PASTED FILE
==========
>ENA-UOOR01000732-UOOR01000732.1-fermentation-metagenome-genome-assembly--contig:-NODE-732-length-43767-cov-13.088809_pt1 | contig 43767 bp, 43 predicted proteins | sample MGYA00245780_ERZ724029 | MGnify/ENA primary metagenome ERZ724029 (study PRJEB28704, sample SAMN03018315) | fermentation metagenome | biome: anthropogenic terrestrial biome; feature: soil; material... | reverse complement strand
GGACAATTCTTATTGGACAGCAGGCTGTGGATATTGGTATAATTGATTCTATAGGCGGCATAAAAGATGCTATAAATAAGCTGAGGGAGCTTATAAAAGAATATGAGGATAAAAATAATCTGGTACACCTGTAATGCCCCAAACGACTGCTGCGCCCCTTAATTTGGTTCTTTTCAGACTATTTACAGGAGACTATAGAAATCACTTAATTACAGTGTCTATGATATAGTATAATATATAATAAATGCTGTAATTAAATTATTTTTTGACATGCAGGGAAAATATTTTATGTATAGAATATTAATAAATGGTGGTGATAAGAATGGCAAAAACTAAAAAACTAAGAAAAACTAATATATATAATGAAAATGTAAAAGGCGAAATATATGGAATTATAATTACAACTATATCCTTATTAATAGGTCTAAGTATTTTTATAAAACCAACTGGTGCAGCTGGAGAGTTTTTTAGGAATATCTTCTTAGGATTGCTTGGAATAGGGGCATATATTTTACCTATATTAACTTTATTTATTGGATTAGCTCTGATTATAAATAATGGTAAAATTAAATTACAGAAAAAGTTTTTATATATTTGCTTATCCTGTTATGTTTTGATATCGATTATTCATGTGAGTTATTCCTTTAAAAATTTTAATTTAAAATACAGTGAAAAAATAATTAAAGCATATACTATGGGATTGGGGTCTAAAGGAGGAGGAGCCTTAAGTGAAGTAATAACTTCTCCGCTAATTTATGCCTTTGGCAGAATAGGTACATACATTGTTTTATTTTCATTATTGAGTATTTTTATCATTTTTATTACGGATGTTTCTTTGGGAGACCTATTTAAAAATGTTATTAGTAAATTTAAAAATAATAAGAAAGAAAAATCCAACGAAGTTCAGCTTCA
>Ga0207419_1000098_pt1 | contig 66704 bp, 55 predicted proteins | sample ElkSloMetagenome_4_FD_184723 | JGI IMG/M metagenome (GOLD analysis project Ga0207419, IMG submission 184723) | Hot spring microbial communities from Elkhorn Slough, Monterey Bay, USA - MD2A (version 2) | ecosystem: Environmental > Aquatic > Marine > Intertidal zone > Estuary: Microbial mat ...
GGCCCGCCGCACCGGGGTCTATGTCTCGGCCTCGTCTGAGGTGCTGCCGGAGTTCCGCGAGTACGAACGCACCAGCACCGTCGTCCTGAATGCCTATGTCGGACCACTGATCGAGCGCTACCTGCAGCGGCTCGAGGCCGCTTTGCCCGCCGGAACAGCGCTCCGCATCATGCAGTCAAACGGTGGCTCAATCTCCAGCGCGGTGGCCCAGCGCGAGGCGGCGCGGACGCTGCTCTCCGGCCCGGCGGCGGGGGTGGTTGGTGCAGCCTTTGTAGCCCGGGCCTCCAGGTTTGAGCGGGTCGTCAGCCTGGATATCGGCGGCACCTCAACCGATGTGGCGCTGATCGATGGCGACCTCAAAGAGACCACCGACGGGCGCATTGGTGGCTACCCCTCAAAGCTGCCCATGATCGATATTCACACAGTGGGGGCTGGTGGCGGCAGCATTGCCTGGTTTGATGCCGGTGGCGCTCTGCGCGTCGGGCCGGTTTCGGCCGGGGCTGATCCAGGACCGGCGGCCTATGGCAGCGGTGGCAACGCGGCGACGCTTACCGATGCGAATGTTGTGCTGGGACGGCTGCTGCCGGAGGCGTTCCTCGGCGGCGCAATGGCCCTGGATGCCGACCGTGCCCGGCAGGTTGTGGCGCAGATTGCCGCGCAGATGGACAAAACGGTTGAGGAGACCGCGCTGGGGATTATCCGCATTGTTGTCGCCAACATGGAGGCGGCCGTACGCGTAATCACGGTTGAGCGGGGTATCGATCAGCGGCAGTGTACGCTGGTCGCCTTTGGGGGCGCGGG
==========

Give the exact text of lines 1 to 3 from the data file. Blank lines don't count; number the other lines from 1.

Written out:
>ENA-UOOR01000732-UOOR01000732.1-fermentation-metagenome-genome-assembly--contig:-NODE-732-length-43767-cov-13.088809_pt1 | contig 43767 bp, 43 predicted proteins | sample MGYA00245780_ERZ724029 | MGnify/ENA primary metagenome ERZ724029 (study PRJEB28704, sample SAMN03018315) | fermentation metagenome | biome: anthropogenic terrestrial biome; feature: soil; material... | reverse complement strand
GGACAATTCTTATTGGACAGCAGGCTGTGGATATTGGTATAATTGATTCTATAGGCGGCATAAAAGATGCTATAAATAAGCTGAGGGAGCTTATAAAAGAATATGAGGATAAAAATAATCTGGTACACCTGTAATGCCCCAAACGACTGCTGCGCCCCTTAATTTGGTTCTTTTCAGACTATTTACAGGAGACTATAGAAATCACTTAATTACAGTGTCTATGATATAGTATAATATATAATAAATGCTGTAATTAAATTATTTTTTGACATGCAGGGAAAATATTTTATGTATAGAATATTAATAAATGGTGGTGATAAGAATGGCAAAAACTAAAAAACTAAGAAAAACTAATATATATAATGAAAATGTAAAAGGCGAAATATATGGAATTATAATTACAACTATATCCTTATTAATAGGTCTAAGTATTTTTATAAAACCAACTGGTGCAGCTGGAGAGTTTTTTAGGAATATCTTCTTAGGATTGCTTGGAATAGGGGCATATATTTTACCTATATTAACTTTATTTATTGGATTAGCTCTGATTATAAATAATGGTAAAATTAAATTACAGAAAAAGTTTTTATATATTTGCTTATCCTGTTATGTTTTGATATCGATTATTCATGTGAGTTATTCCTTTAAAAATTTTAATTTAAAATACAGTGAAAAAATAATTAAAGCATATACTATGGGATTGGGGTCTAAAGGAGGAGGAGCCTTAAGTGAAGTAATAACTTCTCCGCTAATTTATGCCTTTGGCAGAATAGGTACATACATTGTTTTATTTTCATTATTGAGTATTTTTATCATTTTTATTACGGATGTTTCTTTGGGAGACCTATTTAAAAATGTTATTAGTAAATTTAAAAATAATAAGAAAGAAAAATCCAACGAAGTTCAGCTTCA
>Ga0207419_1000098_pt1 | contig 66704 bp, 55 predicted proteins | sample ElkSloMetagenome_4_FD_184723 | JGI IMG/M metagenome (GOLD analysis project Ga0207419, IMG submission 184723) | Hot spring microbial communities from Elkhorn Slough, Monterey Bay, USA - MD2A (version 2) | ecosystem: Environmental > Aquatic > Marine > Intertidal zone > Estuary: Microbial mat ...